The fight to get Microsoft’s $69 billion Activision Blizzard offer over the line not just with government watchdogs and in the public eye, but in the courtroom as well. And in one of those battlegrounds, Microsoft is making claims against rival Sony that it later says constitutes “apparent harassment.”
Through Axios’ newsA series of court documents have been filed over the past few weeks detailing some of the ongoing legal conflicts between Microsoft, which wants to close the blockbuster deal, and Sony, one of a number of companies and organizations. I absolutely don’t want this to happen.
These specific filings are about Sony’s efforts to combat the proposed sale, and as part of their defense, Microsoft reserves the right to “discover”, which basically just allowed them to get hold of a large amount of documents and emails from a handful of Sony executives. Both companies have long been haggling over the number of executives to include and the scope of discovery, but things changed earlier this month when Microsoft accuses Sony of first stallingand then don’t provide all the information they might need:
Sony Interactive Entertainment (“SIE”)—whose games business has dominated Xbox for 20 years—is no ordinary third party in this act. At great expense and over a long period of time, SIE deployed delegations of executives, various groups of outside lawyers and expensive economists to persuade the regulators here and worldwide prevent Microsoft Corp.
(“Microsoft”) has proposed to acquire Activision Blizzard King. SIE’s efforts are paying off: The FTC’s claims in this case are filled with allegations about the effects the deal will have on SIE’s business. This case is about SIE as much as it is about Xbox and Activision. Therefore, timely detection from SIE is very important to protect Microsoft.
Although the SIE’s request for an extension complained about the scope of the subpoena and the length of time the extensions were granted for the SIE to respond to that subpoena, Microsoft told SIE it would agree. a fourth extension of time to negotiate issues related to the scope of the subpoena’s request. But Microsoft believes that court intervention is now needed on one issue: whether the SIE collects and generates documents from certain custodians.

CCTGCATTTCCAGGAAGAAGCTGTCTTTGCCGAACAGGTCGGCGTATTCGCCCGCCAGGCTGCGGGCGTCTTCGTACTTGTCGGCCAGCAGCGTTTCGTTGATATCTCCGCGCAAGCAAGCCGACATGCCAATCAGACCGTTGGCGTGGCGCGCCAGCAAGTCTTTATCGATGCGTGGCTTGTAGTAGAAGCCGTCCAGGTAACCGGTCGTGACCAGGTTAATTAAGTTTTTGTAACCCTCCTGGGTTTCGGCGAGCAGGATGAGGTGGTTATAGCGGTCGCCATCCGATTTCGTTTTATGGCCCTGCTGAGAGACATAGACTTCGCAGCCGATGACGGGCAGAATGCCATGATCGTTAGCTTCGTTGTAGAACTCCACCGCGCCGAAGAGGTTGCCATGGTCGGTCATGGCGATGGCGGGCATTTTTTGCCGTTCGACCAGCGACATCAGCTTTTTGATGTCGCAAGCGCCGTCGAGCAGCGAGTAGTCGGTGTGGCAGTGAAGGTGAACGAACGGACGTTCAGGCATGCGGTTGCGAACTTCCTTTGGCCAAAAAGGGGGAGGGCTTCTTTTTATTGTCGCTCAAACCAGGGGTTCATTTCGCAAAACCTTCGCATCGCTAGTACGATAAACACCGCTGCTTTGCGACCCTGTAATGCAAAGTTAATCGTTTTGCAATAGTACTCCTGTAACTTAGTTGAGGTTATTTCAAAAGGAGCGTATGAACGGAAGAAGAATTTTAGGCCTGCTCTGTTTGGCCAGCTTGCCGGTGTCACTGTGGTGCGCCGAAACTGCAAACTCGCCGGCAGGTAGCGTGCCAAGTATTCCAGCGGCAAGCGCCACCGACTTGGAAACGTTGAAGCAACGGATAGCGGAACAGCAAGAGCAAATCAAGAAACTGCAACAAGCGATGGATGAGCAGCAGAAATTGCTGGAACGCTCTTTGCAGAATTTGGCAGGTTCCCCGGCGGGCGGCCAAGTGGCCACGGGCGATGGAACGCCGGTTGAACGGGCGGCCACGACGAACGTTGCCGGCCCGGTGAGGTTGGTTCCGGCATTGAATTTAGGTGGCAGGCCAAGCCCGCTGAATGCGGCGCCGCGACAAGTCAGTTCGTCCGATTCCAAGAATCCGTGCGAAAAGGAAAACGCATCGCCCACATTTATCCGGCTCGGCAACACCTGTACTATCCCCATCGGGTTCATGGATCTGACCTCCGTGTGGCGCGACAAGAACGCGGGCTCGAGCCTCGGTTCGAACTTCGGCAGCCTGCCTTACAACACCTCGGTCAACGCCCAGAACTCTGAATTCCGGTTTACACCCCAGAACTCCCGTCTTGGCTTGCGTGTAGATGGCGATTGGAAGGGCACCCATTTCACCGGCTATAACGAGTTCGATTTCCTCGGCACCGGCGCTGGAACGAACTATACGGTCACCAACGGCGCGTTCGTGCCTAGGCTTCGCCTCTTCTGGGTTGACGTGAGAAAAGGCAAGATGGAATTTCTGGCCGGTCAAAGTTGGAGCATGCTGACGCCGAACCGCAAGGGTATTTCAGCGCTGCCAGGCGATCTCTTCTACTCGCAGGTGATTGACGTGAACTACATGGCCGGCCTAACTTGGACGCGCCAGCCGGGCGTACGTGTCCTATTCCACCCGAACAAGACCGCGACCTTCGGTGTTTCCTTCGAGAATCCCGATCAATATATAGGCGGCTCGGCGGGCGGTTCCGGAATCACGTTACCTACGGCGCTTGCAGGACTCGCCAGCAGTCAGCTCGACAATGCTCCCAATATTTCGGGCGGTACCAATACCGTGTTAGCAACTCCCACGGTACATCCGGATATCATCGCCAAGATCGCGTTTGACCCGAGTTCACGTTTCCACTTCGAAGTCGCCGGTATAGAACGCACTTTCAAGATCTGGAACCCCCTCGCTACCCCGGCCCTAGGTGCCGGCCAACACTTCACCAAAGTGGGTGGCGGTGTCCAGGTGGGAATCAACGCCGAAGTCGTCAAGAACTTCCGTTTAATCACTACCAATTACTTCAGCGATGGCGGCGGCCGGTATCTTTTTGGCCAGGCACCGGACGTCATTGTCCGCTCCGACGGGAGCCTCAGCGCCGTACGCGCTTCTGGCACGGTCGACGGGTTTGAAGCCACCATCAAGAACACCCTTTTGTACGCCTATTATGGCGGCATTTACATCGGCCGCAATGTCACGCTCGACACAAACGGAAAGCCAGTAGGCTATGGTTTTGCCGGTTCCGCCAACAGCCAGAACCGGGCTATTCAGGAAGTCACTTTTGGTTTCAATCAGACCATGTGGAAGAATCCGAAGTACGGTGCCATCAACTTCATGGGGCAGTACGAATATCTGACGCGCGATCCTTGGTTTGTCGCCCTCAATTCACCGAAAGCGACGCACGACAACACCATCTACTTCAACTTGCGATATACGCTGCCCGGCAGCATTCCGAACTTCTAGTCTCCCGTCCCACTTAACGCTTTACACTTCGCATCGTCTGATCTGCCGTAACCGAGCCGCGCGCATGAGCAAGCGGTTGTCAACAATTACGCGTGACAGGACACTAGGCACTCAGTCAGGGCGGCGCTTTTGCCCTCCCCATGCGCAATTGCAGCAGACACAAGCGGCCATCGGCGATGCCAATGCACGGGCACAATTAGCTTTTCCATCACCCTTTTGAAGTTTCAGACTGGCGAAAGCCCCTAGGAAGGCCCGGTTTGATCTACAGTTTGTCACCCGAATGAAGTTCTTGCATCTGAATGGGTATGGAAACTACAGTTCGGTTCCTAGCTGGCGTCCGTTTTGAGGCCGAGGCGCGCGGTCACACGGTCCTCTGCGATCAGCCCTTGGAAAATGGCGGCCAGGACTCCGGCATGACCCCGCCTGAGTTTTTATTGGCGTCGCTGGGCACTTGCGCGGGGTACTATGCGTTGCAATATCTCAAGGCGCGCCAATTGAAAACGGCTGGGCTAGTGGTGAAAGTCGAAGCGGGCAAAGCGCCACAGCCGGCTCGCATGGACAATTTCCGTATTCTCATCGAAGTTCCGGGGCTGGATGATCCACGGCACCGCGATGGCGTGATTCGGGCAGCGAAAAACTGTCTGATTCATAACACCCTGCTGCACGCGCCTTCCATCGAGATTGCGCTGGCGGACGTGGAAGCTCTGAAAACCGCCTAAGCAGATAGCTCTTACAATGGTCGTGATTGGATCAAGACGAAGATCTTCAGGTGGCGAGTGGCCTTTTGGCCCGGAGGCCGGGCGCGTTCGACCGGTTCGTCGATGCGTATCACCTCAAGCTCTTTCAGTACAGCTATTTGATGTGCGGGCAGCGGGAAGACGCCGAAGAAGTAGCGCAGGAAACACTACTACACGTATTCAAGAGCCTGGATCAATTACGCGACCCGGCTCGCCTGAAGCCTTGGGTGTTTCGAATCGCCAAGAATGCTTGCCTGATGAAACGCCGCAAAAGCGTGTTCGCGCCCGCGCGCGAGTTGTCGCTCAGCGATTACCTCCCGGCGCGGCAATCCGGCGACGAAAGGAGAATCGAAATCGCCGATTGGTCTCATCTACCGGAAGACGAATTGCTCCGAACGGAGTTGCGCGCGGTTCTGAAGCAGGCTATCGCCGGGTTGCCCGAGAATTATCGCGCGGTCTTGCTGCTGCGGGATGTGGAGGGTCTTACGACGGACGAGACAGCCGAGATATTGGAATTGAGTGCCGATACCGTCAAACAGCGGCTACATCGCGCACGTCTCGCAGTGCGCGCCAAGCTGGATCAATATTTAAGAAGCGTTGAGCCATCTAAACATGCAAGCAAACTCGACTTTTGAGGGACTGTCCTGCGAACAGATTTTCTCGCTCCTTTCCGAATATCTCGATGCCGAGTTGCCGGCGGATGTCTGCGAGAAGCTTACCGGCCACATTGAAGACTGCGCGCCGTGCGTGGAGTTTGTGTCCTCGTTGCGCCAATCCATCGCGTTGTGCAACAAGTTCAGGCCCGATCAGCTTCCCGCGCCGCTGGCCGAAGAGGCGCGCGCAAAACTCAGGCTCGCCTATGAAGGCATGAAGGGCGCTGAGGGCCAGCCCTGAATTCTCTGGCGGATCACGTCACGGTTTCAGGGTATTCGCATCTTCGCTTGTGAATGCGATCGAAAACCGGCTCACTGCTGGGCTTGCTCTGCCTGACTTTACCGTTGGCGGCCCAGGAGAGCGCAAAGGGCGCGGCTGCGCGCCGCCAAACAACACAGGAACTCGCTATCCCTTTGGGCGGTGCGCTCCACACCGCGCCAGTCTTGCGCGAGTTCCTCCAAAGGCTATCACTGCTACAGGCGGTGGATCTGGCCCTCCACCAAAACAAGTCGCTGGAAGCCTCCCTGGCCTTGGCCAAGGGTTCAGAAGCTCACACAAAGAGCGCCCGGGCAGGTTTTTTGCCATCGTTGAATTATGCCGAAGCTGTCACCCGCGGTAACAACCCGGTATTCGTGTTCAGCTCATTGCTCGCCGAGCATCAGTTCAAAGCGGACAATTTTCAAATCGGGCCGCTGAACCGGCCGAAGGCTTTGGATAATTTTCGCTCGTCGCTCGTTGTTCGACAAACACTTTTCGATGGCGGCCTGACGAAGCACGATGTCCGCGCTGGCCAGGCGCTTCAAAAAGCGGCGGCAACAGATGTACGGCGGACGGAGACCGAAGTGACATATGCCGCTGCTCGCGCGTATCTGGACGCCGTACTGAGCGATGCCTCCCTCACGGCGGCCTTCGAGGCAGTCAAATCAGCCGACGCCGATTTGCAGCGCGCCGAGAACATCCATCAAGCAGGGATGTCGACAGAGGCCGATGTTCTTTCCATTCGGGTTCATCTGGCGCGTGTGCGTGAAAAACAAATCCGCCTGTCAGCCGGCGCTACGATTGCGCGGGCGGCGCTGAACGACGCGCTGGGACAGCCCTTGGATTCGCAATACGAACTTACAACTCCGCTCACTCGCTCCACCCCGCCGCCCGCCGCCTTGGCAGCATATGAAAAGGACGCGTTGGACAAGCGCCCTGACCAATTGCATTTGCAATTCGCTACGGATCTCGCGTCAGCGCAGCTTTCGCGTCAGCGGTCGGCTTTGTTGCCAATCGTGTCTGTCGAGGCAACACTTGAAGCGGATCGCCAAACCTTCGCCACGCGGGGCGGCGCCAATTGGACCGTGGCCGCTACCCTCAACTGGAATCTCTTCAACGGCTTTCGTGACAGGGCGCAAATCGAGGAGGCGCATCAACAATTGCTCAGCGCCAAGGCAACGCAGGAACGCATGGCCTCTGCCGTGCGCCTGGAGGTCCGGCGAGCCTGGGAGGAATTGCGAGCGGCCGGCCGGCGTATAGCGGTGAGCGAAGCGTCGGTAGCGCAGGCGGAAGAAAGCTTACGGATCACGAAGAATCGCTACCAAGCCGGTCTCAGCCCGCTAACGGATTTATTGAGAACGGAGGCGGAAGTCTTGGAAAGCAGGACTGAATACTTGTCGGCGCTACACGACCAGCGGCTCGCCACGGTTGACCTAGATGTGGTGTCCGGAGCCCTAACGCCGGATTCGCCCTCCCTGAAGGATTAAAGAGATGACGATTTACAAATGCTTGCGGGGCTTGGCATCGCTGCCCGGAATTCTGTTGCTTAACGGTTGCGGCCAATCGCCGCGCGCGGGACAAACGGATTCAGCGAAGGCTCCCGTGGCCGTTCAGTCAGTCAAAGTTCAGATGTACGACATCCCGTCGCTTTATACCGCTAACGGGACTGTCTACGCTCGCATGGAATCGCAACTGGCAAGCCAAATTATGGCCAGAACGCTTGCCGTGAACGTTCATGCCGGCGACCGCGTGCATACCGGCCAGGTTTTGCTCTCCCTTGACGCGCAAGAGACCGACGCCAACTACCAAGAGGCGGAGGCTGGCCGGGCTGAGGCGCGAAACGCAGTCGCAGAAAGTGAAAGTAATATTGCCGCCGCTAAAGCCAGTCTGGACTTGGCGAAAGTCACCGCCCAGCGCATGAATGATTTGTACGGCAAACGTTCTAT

In response, Sony said that it did not provide all the information Microsoft requested because it was requested road too much, including things like access to internal performance reviews, which Sony says is “clear harassment” and that “even in employment cases, courts require require specific demonstration of suitability before requiring the presentation of personnel records”.
All of that is just a little bit of fun, I know, but I’m mainly putting this up so we can tie the two together. Microsoft And by Sony motion, filled with some incredible selves, such as Microsoft saying that the PlayStation’s success “overwhelmed Xbox for 20 years,” along with some very funny wording in Sony’s profile, like the way they say Microsoft’s subpoena, such as, “really big”.
Update 5:22am ET, February 10: Removed mention of the “MOTION TO LIMIT OR QUASH SUBPOENA” as the matter is still ongoing.